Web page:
Friday, July 25, 2014

Childhood friendships crucial in learning to value another person's point of view

The early interactions we have with our close friends in childhood help us to mold and develop our character as adults.

Friends play an extremely important role in a person’s life. From infancy on, we have a desire to connect and those early relationships help to mold and develop our adult character. Through interactions with one another, we learn to think beyond ourselves to understand the needs and desires of others.

“As human beings, we are social creatures at every developmental stage, from infancy to adulthood,” said Dr. Theodote K. Pontikes, child and adolescent psychiatrist at Loyola University Health System in Maywood, Ill.  "Each stage has different goals to be achieved and mastered, with respect to social and moral development, and each is important towards contributing to how well one functions as an adult." Pontikes is also an assistant professor in the departments of Psychiatry & Behavioral Neurosciences and Pediatrics at Loyola University Chicago Stritch School of Medicine.

Companionship and learning about others begins in infancy through early interactions with parents, other primary caregivers and family members. As children grow and explore the world outside the home and interact with peers, they begin to understand social mores.

“By interacting with their peers, children begin to learn about perspective taking, where they can realize how others may have different thoughts and feelings. This process facilitates learning to problem solve and develop critical thinking skills, while practicing how to respond respectfully in the context of disagreements when interpersonal tensions arise. These are situations one encounters throughout life, and children need a strong grounding to know how to respond,” Pontikes said.

According to Pontikes, parents can help their children by holding supervised play dates and modeling healthy friendships with the parents of their children’s friends. In addition to stimulation, these early friendships provide children with a better understanding of companionship, social comparison, time management, affection and empathy.

“Family gatherings, school and houses of worship are great places to provide early opportunities for kids to learn how to interact with others and form friendships. As children grow older, participating in a sport or extracurricular activity can help the child build additional social skills that can further enhance self-esteem,” Pontikes said.

As important as friendships are to children, it’s even more important for parents to remain involved in their kids’ lives.

“Parents need to ask their children about their day, their experiences and their feelings. Children need to feel safe that they can be open and honest with their parents about their joys, struggles and concerns,” Pontikes said. “When a child seems isolative and doesn’t express an interest in being with others, it can be beneficial to consult a specialist to rule out depression and other conditions. This also provides children and parents the opportunity to find appropriate guidance so as to optimize a child’s potential.”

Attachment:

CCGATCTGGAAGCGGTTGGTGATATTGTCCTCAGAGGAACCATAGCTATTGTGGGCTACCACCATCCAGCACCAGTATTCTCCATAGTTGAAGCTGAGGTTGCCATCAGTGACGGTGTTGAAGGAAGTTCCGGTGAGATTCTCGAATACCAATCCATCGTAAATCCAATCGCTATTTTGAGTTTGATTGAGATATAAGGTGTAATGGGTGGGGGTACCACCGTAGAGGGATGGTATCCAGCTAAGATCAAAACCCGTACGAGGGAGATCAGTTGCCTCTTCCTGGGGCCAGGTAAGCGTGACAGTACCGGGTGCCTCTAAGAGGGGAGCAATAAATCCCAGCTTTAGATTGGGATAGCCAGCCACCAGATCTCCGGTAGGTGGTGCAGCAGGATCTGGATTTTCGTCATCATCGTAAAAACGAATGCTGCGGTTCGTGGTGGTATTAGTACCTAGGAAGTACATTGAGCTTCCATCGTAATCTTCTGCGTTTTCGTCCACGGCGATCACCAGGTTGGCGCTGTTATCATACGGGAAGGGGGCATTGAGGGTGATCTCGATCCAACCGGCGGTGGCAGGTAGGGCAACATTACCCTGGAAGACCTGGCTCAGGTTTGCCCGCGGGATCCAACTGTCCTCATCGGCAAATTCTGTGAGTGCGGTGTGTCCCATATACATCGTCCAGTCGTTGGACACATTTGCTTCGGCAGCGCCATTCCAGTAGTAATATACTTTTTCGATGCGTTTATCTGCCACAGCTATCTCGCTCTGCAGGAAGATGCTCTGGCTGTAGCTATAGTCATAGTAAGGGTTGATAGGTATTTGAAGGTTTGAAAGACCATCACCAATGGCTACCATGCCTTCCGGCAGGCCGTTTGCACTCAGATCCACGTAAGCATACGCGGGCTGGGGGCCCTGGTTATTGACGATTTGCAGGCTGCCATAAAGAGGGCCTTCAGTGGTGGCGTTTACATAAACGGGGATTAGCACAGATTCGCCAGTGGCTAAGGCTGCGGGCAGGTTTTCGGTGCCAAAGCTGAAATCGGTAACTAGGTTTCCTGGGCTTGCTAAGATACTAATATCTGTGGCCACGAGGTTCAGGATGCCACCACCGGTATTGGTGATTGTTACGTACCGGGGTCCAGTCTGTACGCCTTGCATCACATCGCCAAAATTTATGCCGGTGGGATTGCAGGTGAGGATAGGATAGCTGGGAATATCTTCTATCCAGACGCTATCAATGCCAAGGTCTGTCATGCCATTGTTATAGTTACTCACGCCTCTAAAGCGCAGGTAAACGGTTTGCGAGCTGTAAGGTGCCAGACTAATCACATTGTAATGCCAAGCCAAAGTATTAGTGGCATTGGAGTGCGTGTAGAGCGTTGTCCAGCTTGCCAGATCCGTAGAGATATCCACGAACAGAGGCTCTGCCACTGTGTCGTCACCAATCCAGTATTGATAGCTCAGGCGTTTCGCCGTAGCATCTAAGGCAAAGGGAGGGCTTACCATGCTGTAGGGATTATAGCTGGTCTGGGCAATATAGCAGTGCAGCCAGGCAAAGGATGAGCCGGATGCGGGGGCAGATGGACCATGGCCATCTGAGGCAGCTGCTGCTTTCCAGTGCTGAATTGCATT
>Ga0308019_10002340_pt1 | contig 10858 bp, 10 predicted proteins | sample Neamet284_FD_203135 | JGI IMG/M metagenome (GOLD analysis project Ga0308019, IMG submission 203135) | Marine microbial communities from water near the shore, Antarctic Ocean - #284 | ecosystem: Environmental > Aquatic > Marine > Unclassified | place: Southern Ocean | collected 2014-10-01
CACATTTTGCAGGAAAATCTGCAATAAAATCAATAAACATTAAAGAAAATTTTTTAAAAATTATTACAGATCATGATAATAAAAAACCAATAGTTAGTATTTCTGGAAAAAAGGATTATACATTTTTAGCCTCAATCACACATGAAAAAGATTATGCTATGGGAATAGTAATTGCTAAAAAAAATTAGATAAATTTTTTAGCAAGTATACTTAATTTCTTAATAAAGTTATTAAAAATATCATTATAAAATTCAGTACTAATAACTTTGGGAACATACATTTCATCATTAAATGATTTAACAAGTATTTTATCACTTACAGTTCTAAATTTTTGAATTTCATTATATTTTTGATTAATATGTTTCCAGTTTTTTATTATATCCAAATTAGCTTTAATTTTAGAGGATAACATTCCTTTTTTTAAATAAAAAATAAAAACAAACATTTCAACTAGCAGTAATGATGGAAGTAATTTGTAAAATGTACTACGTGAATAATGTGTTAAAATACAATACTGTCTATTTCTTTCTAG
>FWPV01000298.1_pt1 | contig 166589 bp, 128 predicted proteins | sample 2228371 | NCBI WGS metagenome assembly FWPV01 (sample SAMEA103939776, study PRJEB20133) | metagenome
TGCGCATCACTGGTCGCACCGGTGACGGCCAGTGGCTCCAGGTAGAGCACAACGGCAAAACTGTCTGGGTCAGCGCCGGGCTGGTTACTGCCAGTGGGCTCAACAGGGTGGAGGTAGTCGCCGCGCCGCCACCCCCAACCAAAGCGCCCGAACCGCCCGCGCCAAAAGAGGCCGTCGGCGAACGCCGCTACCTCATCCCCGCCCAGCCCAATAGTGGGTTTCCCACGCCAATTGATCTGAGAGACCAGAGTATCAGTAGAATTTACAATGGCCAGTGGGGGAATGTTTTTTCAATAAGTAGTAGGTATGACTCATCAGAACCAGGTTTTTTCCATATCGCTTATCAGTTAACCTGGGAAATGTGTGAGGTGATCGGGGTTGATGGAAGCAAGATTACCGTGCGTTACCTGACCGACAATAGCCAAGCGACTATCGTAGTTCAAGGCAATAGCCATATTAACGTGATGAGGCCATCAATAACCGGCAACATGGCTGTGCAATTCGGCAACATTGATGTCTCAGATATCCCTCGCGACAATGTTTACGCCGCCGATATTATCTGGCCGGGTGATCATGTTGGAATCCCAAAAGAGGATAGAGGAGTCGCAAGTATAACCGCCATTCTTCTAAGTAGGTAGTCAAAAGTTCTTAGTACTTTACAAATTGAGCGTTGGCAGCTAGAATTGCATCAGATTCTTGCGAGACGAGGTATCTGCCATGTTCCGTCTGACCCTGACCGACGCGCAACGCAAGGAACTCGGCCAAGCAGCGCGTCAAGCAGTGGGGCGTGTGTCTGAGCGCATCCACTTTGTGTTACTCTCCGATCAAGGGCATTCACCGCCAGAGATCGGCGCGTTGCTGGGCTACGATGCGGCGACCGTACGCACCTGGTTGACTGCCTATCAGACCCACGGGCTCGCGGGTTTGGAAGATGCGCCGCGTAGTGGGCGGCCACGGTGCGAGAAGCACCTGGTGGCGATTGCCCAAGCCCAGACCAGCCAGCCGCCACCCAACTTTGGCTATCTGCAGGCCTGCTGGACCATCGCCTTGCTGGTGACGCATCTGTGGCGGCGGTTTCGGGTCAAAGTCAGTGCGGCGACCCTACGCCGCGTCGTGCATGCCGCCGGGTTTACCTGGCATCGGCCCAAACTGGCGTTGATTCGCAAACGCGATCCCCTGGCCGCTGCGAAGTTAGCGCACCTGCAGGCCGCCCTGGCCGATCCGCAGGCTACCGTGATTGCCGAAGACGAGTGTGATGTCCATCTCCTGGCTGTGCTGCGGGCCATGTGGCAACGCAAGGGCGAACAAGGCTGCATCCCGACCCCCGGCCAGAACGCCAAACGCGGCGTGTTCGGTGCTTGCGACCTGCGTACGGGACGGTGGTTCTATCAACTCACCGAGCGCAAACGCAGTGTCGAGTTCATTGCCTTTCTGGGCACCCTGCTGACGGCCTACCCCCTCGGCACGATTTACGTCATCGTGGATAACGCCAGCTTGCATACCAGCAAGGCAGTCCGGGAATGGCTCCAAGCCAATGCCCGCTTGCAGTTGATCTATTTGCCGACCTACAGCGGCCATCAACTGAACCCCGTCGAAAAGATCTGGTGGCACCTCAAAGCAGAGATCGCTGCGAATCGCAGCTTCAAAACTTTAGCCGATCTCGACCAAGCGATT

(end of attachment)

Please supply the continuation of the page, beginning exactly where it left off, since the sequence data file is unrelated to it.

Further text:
About Loyola University Health System

Loyola University Health System (LUHS) is a member of Trinity Health. Based in the western suburbs of Chicago, LUHS is a quaternary care system that includes Loyola University Medical Center (LUMC), located on a 61-acre campus in Maywood, Gottlieb Memorial Hospital (GMH), on a 36-acre campus in Melrose Park, and convenient locations offering primary and specialty care services throughout Cook, Will and DuPage counties. At the heart of LUMC is a 547-licensed-bed hospital that houses the Center for Heart & Vascular Medicine, the Cardinal Bernardin Cancer Center, a Level 1 trauma center, a burn center, a children's hospital, Loyola Outpatient Center, and Loyola Oral Health Center. The campus also is home to Loyola University Chicago Stritch School of Medicine, Loyola University Chicago Marcella Niehoff School of Nursing and the Loyola Center for Fitness. The GMH campus includes a 254-licensed-bed community hospital, a Professional Office Building with 150 private practice clinics, an adult day care program, the Gottlieb Center for Fitness, the Loyola Center for Metabolic Surgery and Bariatric Care and the Loyola Cancer Care & Research at the Marjorie G. Weinberg Cancer Center at Melrose Park.

Trinity Health is one of the largest multi-institutional Catholic health care delivery systems in the nation. It serves people and communities in 22 states from coast to coast with 93 hospitals, and 120 continuing care locations — including home care, hospice, PACE and senior living facilities — that provide nearly 2.5 million visits annually.